Political groups participating in the Tahrir Square sit-in issued two statements Sunday underlining their demands. Though issued separately, the demands are almost identical.
One statement was issued by the Revolution Youth Coalition, The Egyptian Social Democratic Party, the Revolutionary Socialists, the Democratic Workers Party, the National Front for Justice and Democracy, the Free Egyptians, the No to Military Trials Campaign, Mosharka (participation), Bedaya (A beginning), the Karama Party and Hamdeen Sabahy for President campaigners.
It states that the concessions made by Prime Minister Essam Sharaf came only after pressure was exerted by the sit-in and therefore the sit-in will continue in order to accomplish the following demands:
1. The public trial of all officers involved in the killing of the martyrs of the Egyptian Revolution.
2. Quick and public trial of the Mubarak family and the symbols of corruption of the former regime.
3. Annulment of all rulings by military courts against civilians and referring them civil courts and bringing a complete end military trials of civilians.
4. Revoking the anti-strikes and anti-demonstrations law.
5. Limiting the authorities of the Supreme Council of the Armed Forces and increasing the authorities of the government in applying its policies, including its right to reshuffle ministers and governors.
6. Repealing the new state budget and drawing up a new budget favouring the poor, and following a public debate.
The statement also confirmed that the undersigned refuse the ongoing negotiations with Essam Sharaf’s government for lack of a viable mechanism to maintain the dialogue or to put its recomendations into effect.
The signatories called for a milion man march on Tuesday.
A second statement, issued in parallel, was released by the National Counci, its constituent groups, as well as the Federation of Independent Trade Unions. The statement was read on Tahrir Square’s central stage by union activist Kamal Abu Eitta who confirmed that after six months the revolution’s demands have not been met and that consequently people decided to retake the streets. The demands as listed by the statement include:
1. Ending the military trial of civilians and referring all those tried by military tribunals to civil courts.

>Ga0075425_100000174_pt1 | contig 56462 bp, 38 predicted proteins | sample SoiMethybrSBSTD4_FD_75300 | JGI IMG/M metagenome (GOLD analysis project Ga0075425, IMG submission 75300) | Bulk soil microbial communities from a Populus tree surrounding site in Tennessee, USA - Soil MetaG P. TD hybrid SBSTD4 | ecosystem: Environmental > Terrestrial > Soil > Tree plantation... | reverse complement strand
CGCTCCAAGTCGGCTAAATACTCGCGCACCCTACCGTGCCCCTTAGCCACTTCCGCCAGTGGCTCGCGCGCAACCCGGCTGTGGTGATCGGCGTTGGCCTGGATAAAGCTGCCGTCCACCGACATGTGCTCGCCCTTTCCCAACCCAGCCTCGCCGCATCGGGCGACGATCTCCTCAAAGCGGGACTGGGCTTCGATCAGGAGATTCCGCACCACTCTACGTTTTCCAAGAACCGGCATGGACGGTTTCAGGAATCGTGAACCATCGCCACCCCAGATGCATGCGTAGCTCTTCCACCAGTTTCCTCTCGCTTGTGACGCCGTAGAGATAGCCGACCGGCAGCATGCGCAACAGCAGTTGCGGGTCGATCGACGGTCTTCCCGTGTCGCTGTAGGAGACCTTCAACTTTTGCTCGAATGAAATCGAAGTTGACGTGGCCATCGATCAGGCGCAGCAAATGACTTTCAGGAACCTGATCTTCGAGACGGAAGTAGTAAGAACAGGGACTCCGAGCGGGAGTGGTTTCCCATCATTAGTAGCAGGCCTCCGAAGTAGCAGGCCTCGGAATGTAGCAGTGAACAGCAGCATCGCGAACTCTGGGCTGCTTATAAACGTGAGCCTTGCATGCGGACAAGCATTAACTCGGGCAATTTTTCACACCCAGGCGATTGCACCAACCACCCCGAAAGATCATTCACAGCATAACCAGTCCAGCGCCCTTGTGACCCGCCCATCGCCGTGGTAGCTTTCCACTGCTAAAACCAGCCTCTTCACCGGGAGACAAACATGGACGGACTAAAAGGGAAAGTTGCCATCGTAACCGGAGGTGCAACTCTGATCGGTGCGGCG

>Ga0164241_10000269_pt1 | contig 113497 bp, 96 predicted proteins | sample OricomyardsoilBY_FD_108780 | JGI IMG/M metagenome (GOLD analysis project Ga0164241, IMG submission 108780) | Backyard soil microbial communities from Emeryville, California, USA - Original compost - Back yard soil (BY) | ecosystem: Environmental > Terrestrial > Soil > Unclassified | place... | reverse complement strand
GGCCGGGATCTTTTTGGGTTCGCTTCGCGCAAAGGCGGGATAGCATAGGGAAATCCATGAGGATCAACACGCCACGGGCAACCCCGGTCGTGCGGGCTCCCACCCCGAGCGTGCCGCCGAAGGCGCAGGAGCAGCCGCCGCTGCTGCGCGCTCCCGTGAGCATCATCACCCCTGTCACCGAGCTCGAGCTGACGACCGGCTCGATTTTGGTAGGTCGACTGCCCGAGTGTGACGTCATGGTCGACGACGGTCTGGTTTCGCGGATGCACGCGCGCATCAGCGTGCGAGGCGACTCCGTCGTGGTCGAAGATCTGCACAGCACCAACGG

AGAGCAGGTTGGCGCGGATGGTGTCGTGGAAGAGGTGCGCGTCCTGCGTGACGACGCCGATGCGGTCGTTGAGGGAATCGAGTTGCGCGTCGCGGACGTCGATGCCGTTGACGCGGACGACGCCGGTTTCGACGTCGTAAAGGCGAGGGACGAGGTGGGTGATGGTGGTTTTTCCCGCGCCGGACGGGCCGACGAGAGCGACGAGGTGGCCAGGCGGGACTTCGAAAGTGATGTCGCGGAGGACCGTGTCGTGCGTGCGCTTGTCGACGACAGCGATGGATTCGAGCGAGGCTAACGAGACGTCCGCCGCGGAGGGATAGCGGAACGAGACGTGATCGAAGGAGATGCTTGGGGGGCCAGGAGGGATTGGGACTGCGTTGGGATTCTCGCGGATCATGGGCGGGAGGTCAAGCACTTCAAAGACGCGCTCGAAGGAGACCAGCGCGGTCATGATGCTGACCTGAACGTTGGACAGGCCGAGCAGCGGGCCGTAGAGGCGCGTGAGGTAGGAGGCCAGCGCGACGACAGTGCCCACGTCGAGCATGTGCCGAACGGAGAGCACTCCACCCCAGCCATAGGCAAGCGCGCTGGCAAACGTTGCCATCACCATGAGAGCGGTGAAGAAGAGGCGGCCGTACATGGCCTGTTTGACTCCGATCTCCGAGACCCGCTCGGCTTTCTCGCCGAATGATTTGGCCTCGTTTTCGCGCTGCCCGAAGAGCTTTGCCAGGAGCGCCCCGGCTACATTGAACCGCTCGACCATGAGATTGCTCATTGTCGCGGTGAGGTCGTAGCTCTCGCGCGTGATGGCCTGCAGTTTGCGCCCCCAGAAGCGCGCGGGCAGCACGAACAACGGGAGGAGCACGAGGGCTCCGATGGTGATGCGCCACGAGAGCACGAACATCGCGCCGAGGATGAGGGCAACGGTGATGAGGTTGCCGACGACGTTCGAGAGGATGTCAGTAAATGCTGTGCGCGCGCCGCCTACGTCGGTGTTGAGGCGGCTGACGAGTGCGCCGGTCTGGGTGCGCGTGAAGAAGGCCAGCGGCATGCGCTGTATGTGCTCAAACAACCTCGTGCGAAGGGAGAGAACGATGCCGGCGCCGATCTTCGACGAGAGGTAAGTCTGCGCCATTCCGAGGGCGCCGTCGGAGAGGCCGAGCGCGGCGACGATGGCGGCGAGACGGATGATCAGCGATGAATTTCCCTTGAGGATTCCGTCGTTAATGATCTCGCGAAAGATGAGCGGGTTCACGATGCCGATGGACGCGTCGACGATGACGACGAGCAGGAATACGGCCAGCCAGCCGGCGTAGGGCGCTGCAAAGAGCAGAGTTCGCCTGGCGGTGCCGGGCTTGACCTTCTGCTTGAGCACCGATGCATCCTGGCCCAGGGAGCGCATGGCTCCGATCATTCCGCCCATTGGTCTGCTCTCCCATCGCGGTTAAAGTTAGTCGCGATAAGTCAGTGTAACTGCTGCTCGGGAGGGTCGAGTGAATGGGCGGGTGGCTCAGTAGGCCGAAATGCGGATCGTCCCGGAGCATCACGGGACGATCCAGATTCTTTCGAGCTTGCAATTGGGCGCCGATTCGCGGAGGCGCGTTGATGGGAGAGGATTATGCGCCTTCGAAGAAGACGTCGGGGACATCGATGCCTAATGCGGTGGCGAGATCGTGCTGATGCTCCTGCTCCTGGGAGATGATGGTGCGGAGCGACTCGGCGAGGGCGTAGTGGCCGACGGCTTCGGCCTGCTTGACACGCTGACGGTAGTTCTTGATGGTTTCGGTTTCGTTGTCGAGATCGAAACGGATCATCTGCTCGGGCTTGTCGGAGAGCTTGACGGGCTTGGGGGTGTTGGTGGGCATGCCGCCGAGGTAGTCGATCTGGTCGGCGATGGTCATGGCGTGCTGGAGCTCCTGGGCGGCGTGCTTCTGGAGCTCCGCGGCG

2. Revoking the anti-strike law, the new party law and the new parliamentary law as going against the revolution’s demands.
3. Dedicating special courts to the trial of those responsible for the killing of the martyrs of the revolution, and for cases of economic and political corruption and for the trial of the Mubarak family and its regime.
4. Giving martyrs’ families and the injured their full rights.
5. Recovering all the nation’s stolen money inside and outside the country.
6. Appointing a civil minister of interior.
7. Restructuring the Ministry of Interior, firing and trying police officers involved in torture, and establishing full judicial supervision over the ministry.
8. Dismantling Egypt’s General Workers Union for being a tool of the former ruling National Democratic Party (NDP).
9. Setting a new state budget that included a LE1200 minimum wage, a maximum wage that does not exceed 15 times the minimum wage, and linking wages with prices.
10. Cleansing the Council of Ministers and all state institutions, including its media and banks, of corrupt former regime figures.
11. Banning former NDP members from running for election for two consecutive parliamentary rounds.
While the second statement included several more demands, there appeared to be a general consensus on what the sit-in is calling for.
The trial of police officers responsible for the killing of the martyrs of the revolution, the trial of corrupt ex-regime figures and their expulsion from all governmental posts, the trial of the Mubaraks, ending military trials of civilians, drawing up a new state budget and revoking the anti-strike law seem to be agreed upon by all.
Consensus over these demands is reflected in the slogans and banners raised in Tahrir Square.